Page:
By this morning, a “white knight” was widely expected to materialize, scoring the deal of a lifetime and keeping Silicon Valley Bank’s employees from running for the exits. But no one came forward. Apparently, Silicon Valley Bank had lost so much value so quickly that none of the suitors who turned up at its headquarters yesterday could agree on terms of a deal.

As for that General Atlantic investment, that fell apart, too. (The company never returned our requests for more information yesterday, but it agreed to invest $500 million in Silicon Valley Bank’s common shares in a deal that was contingent on the public buying $1.25 billion in common stock, which very obviously did not happen.)

Yesterday, we’d reached out to Silicon Valley Bank, which reiterated Becker’s earlier talking points. Silicon Valley Bank was/is just trying to “strengthen its financial position.” It is “well-capitalized,” has a “high-quality, liquid balance sheet,” boasts “peer-leading capital ratios,” etc., etc.

Now, the same employees who responded to our inquiries are in a terrible spot, along with their many colleagues. Of course, it’s also a very dark day for Becker, who should have done more to diversify the bank’s business (this has been an issue hiding in plain sight for years) and instead gave traders and hedge funds a new way to trade on the current decline of the startup economy.

While Becker will be fine, humiliation notwithstanding — he sold a massive chunk of his own shares very recently — the impact to bank insiders is merely the tip of the iceberg.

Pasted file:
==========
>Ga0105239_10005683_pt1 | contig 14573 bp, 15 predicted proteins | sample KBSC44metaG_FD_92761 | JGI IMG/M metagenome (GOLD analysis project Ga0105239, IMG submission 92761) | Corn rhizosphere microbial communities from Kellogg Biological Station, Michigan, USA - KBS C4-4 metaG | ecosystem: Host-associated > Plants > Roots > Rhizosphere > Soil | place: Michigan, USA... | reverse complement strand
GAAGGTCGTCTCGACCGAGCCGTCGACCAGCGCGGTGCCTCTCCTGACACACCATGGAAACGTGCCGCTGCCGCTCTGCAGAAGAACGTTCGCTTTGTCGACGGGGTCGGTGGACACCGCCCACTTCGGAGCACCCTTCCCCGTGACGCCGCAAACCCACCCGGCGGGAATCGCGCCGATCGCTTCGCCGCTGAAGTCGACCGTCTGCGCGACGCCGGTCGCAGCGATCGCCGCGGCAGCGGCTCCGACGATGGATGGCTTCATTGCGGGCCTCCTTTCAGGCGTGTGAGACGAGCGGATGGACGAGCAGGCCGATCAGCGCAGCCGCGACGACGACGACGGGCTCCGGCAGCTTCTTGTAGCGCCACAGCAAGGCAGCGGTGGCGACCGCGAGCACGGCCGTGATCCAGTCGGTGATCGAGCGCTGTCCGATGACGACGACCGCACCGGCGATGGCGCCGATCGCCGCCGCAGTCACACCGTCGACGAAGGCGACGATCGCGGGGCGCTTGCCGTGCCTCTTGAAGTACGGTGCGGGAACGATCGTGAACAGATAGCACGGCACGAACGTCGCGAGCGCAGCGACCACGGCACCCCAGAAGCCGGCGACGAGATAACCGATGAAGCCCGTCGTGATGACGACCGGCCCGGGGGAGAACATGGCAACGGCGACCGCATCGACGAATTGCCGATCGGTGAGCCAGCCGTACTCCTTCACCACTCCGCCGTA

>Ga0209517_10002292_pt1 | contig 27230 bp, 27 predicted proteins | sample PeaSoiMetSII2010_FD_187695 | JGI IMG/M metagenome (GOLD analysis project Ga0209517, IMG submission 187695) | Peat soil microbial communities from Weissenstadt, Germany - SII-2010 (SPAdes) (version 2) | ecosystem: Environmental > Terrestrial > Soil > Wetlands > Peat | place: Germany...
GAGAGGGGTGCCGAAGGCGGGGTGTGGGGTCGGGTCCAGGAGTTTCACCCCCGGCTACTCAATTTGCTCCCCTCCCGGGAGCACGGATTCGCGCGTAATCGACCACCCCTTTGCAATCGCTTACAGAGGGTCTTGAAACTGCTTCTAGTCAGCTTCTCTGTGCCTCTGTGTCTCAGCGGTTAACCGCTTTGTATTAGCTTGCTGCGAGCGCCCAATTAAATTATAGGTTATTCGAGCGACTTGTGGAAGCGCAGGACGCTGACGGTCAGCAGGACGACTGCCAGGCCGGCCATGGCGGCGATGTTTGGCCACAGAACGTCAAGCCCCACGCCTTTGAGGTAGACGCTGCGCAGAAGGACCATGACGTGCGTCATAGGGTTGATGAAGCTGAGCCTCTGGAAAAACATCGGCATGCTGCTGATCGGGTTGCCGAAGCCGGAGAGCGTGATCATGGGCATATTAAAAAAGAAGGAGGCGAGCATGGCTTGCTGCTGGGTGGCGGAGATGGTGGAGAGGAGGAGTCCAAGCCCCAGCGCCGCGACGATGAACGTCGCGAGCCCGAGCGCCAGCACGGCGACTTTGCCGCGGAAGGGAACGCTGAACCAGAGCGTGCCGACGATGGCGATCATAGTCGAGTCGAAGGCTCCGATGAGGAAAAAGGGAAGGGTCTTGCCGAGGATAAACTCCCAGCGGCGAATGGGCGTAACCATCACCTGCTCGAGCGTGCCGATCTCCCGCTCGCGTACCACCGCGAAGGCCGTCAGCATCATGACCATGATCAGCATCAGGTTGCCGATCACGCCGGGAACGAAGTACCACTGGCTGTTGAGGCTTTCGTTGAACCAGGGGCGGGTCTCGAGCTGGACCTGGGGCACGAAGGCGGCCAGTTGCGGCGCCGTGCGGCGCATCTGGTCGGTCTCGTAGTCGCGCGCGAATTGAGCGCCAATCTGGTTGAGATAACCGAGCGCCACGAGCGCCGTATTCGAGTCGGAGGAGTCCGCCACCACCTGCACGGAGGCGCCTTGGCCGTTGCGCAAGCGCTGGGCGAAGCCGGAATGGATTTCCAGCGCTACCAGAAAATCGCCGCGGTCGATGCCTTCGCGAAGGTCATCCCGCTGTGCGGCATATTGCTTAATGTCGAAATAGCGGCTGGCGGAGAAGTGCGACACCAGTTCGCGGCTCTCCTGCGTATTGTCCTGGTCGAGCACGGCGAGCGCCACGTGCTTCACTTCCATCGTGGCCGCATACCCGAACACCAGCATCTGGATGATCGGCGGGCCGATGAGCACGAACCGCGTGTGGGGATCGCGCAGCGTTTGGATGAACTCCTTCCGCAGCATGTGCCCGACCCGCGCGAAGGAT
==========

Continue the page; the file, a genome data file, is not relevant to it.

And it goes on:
The bigger question right now is what happens to the bank’s many clients, many of them startups that were not able to get their money out in time and are now letting employees know that they can’t pay them until more of the bank’s assets can be liquidated, which could take weeks if not longer.

If their venture backers are offering them bridge loans in the interim, they are doing it very, very quietly. None one of the firms who we have asked about this have said it’s happening . . .yet.

In the meantime, Rippling, an HR software company, is among the many startups caught in the downdraft. As founder and CEO Parker Conrad announced on Twitter today, Rippling now won’t be able to fulfill scheduled payments to its customers because of “pay runs initiated early this week, with funds in-flight through SVB.” The outfit’s “full focus is on getting these employees paid as quickly as possible,” he added.

Conrad said Rippling is moving its business to JPMorgan Chase, but other, younger banks are busily trying to persuade startups that they are also safe havens for their capital.

Not everyone thinks these newer fintechs are the right place to turn. Jeff Richards, a venture capitalist at GGV Capital, wrote on Twitter that he’s “surprised by the ‘move your cash from a bank to a startup fintech’ posts, but I guess we’re in a financial Darwinism phase.”

He added in a later thread, “I personally would not recommend having corporate cash with a non-public co. Will leave it at that,” to which one investor responded, “prudent.”

[Author’s note: This story has been updated since its original publication yesterday to reflect newer developments.]